Human Motor Behavior: An Introduction

By J. A. Scott Kelso | Go to book overview

II
INFORMATION PROCESSING, MOTOR LEARNING AND MEMORY

Editor's Remarks (Chapters 3, 4, and 5)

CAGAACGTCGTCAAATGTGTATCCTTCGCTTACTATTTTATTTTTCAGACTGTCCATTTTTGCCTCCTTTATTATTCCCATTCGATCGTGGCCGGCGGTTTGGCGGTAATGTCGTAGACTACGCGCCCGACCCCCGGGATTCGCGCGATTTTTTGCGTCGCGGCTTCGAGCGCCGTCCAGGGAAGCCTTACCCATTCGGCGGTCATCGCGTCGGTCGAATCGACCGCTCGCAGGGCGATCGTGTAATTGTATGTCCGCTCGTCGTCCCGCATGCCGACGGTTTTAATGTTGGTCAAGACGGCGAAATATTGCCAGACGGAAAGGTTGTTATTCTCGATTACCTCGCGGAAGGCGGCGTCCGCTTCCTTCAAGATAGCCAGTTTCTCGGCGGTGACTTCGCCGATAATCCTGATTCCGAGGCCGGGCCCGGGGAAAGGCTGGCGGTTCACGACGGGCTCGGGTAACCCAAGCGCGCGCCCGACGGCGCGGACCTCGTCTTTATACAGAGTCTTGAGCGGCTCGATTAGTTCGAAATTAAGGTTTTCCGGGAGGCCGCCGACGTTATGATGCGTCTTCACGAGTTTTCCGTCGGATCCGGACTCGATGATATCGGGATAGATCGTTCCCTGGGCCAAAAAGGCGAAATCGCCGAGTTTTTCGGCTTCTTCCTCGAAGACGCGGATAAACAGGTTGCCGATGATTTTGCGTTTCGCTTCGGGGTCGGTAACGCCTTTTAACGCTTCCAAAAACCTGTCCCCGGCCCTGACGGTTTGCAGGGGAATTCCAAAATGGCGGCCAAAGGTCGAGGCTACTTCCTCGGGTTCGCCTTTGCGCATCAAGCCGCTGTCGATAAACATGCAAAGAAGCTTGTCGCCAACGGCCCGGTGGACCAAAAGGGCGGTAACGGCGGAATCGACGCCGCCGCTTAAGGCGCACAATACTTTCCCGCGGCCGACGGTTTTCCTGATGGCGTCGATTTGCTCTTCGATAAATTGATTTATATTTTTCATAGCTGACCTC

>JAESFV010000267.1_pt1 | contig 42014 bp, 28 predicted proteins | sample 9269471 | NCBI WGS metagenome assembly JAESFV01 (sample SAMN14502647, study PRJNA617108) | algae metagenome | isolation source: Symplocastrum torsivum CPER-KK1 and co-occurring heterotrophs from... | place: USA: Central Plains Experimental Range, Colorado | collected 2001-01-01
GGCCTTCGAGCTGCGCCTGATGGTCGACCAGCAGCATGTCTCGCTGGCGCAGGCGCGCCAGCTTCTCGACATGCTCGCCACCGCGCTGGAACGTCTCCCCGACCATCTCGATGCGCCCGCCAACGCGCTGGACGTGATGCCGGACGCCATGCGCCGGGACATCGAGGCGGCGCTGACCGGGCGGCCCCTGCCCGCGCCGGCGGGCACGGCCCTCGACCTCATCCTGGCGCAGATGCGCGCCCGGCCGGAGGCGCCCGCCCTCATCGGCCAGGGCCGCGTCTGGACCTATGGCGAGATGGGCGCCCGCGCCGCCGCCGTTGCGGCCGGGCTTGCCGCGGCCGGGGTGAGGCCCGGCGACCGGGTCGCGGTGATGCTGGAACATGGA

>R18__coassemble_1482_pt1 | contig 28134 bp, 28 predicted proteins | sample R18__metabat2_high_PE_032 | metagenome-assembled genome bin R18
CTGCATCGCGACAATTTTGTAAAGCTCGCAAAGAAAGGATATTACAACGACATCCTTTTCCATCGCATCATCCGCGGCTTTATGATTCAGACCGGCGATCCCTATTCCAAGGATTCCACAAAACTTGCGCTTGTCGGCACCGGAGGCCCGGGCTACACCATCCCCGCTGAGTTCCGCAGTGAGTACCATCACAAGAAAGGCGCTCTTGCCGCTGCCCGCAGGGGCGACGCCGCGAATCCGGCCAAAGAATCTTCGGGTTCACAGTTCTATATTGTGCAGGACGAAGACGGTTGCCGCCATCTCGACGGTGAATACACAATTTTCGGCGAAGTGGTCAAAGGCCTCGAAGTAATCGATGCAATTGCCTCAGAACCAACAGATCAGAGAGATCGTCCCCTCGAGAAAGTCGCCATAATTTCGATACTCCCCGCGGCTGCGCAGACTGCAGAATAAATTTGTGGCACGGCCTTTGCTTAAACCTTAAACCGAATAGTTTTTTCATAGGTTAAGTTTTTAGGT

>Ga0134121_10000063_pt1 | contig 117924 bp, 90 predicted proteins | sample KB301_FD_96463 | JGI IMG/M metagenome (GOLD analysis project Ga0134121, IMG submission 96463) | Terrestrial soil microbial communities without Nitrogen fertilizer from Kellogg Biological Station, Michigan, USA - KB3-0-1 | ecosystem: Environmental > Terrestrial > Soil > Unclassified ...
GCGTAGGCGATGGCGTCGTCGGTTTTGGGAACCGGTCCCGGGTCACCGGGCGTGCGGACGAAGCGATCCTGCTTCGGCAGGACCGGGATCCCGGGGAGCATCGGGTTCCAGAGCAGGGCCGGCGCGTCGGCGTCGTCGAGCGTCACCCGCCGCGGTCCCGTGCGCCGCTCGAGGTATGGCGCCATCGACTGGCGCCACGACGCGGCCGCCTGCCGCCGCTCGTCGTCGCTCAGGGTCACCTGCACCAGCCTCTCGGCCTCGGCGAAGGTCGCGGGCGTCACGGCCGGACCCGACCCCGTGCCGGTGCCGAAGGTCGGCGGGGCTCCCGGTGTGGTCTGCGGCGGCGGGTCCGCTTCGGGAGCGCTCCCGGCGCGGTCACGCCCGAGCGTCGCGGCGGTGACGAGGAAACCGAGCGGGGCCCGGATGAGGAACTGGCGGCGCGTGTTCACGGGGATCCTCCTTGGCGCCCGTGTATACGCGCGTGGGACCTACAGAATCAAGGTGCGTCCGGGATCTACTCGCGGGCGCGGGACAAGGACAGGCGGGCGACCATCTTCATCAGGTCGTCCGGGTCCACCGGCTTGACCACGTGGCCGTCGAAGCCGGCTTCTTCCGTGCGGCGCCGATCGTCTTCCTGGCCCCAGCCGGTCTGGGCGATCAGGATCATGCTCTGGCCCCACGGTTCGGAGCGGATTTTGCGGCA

In the next three chapters, George Stelmach builds upon many of the ideas introduced in Chapters 1 and 2 and develops them into a broader theoretical framework that incorporates both information processing and cybernetical notions. In contrast to earlier views in which the individual was viewed as a passive receiver of information (the stimulus-response model), Stelmach emphasizes the learner as an active explorer of his/her environment. Via the latter "information-processing" approach, the teacher and the student of movement can potentially analyze the capacities and limitations of the learner in terms of the tasks that are performed. "Information" (one of the favorite buzz words of the area) is thought to proceed through a set of identifiable states (e.g., detection, recognition, response selection, and so on), before any overt action occurs. The main thrust of the information processing (IP) approach is to analyze the various mental operations--not directly observable--that precede action, rather than the real-time action itself. Stelmach treats us to a detailed account of the dominant methodology used to evaluate mental operations--reaction time. He presents a selected body of data showing how various experimental manipulations appear to selectively influence the activation of stages and provides possible applications of the approach to sports skills. Whether the IP

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